For this project, Daniels will be planting a variety of native wildflower species. In determining which plants to test, he’ll use a combination of previous experience, cost-benefit analyses and a long list of potentially suitable species included in an upcoming solar toolkit published by the Florida Fish and Wildlife Conservation Commission. From there, Daniels and his team will find themselves in a somewhat unexplored frontier. There’s no end to available resources that aid homeowners in growing an effective pollinator garden. However, very few studies, especially in the Southeast, have tested how best to establish larger-scale pollinator habitat in this type of landscape.

According to Daniels, most of the information that does exist is anecdotal and not broadly applicable to a wide region. Even the most basic questions, like how many seeds to sow and in what proportions, are still open-ended.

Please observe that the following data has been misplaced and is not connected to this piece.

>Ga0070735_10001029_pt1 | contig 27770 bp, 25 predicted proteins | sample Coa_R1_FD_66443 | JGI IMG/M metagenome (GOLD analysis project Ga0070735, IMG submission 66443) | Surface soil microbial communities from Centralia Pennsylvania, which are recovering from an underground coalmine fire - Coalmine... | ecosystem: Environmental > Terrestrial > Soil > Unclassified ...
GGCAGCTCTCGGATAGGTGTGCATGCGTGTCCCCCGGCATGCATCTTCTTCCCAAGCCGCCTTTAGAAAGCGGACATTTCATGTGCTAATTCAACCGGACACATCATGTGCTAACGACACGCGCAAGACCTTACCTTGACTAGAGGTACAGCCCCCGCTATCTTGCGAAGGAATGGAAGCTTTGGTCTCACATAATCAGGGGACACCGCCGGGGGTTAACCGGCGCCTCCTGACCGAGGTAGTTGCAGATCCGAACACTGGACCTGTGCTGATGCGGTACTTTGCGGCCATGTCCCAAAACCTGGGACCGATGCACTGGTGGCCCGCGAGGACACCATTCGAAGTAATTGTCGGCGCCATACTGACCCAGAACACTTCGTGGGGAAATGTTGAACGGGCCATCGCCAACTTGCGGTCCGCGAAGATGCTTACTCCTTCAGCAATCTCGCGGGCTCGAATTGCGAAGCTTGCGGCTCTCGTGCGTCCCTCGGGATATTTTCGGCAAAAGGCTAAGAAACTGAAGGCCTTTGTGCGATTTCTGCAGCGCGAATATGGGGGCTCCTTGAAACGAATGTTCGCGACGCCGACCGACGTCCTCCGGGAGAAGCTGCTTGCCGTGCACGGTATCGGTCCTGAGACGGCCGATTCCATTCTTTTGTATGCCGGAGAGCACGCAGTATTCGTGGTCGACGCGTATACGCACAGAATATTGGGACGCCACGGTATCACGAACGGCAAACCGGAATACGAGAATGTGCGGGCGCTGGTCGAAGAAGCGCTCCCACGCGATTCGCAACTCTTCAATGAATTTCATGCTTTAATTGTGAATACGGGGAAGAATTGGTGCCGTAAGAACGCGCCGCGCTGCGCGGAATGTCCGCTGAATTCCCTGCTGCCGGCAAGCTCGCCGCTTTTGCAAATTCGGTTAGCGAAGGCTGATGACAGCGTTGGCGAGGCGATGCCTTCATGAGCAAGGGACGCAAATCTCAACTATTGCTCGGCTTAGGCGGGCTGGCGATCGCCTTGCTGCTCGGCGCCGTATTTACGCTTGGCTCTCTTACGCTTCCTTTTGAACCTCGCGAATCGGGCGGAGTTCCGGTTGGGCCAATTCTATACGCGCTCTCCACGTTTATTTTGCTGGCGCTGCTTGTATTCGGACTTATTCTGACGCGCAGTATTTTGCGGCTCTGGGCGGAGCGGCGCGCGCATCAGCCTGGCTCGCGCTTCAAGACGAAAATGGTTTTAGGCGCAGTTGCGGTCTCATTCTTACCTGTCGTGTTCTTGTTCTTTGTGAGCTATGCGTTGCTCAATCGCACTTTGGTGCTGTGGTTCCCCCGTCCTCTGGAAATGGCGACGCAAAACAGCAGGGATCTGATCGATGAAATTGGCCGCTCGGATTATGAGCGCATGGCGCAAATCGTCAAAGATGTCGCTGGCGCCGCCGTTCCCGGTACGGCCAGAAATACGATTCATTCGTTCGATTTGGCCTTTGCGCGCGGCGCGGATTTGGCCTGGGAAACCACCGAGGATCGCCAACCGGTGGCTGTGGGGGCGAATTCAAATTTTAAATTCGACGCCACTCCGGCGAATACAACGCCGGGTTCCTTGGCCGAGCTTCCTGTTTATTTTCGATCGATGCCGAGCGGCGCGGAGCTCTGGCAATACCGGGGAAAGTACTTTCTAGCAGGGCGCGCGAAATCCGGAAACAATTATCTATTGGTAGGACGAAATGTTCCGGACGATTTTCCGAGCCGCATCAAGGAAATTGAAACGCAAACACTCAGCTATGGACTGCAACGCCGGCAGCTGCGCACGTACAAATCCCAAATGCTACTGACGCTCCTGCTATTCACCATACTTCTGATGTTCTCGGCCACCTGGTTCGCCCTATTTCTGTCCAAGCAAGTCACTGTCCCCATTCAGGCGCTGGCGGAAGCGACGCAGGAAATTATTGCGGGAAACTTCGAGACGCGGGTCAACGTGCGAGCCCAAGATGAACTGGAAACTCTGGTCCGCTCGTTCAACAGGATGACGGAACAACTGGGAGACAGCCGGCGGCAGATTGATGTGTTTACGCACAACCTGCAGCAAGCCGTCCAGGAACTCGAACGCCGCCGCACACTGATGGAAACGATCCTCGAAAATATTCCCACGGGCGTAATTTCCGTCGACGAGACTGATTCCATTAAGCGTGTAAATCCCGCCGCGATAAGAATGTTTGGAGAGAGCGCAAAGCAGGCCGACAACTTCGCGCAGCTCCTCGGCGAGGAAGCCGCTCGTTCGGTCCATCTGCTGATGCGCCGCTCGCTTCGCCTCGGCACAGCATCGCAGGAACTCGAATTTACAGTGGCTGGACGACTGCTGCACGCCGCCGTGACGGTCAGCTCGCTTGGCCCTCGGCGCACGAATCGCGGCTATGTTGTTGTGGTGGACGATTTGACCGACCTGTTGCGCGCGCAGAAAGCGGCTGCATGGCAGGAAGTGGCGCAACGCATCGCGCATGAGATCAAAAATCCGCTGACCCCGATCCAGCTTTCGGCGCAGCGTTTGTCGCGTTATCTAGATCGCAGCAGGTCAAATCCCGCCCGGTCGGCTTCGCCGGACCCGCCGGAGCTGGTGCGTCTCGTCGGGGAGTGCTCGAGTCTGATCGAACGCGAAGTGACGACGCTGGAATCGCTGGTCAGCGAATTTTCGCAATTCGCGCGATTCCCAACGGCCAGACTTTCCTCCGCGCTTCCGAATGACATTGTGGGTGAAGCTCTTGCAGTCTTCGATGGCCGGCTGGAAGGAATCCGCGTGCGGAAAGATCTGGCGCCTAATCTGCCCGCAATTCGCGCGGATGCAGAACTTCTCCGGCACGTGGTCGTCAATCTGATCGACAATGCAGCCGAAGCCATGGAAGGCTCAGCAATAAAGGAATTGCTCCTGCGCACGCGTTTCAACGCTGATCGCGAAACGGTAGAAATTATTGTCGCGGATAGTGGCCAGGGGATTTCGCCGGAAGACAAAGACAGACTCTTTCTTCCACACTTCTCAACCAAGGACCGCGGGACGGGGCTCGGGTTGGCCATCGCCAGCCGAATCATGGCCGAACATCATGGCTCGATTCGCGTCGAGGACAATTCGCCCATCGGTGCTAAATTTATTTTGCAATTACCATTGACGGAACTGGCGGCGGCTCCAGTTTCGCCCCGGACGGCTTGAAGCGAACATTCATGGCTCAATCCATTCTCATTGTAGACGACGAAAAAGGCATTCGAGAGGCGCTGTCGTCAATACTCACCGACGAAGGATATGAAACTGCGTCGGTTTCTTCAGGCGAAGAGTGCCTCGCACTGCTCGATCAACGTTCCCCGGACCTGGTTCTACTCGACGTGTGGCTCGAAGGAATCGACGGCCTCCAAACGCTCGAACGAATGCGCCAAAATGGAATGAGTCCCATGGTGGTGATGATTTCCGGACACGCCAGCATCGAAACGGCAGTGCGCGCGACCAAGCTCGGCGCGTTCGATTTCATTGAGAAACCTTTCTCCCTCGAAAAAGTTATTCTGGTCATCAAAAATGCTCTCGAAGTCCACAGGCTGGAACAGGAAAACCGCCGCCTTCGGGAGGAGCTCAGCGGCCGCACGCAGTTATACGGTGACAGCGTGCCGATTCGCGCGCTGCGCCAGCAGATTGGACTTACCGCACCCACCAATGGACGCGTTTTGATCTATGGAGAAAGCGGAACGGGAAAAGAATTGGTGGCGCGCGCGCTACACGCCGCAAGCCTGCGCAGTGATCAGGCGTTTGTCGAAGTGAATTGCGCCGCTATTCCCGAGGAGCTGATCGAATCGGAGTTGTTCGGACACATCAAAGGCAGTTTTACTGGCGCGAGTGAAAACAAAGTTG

By project’s end, Daniels’ team will help generate more rigorous recommendations that can be broadly applicable to the southeast U.S.

“Duke Energy wants something they can apply not just to this particular solar site, but to other sites throughout their Florida service territory,” Daniels said. “We can give them something backed by data on how they can do this better and more effectively, to benefit the pollinators and also maximize their impact.”

“Duke Energy is excited to work with the Daniels lab at the Florida Museum of Natural History to discover best practices for successful pollinators at our solar facilities,” said Melissa Seixas, Duke Energy Florida state president. “Duke Energy is committed to environmental stewardship and ensuring we do everything we can to preserve and enhance pollinator habitats that are vitally important to our ecosystems and the health of our planet.”

“This work will help us understand how to prepare our facilities to have a healthier and more thriving environment for the monarch butterfly and other declining species,” Seixas said.

Source: Jaret Daniels,
Media contact: Jerald Pinson,, 352-294-0452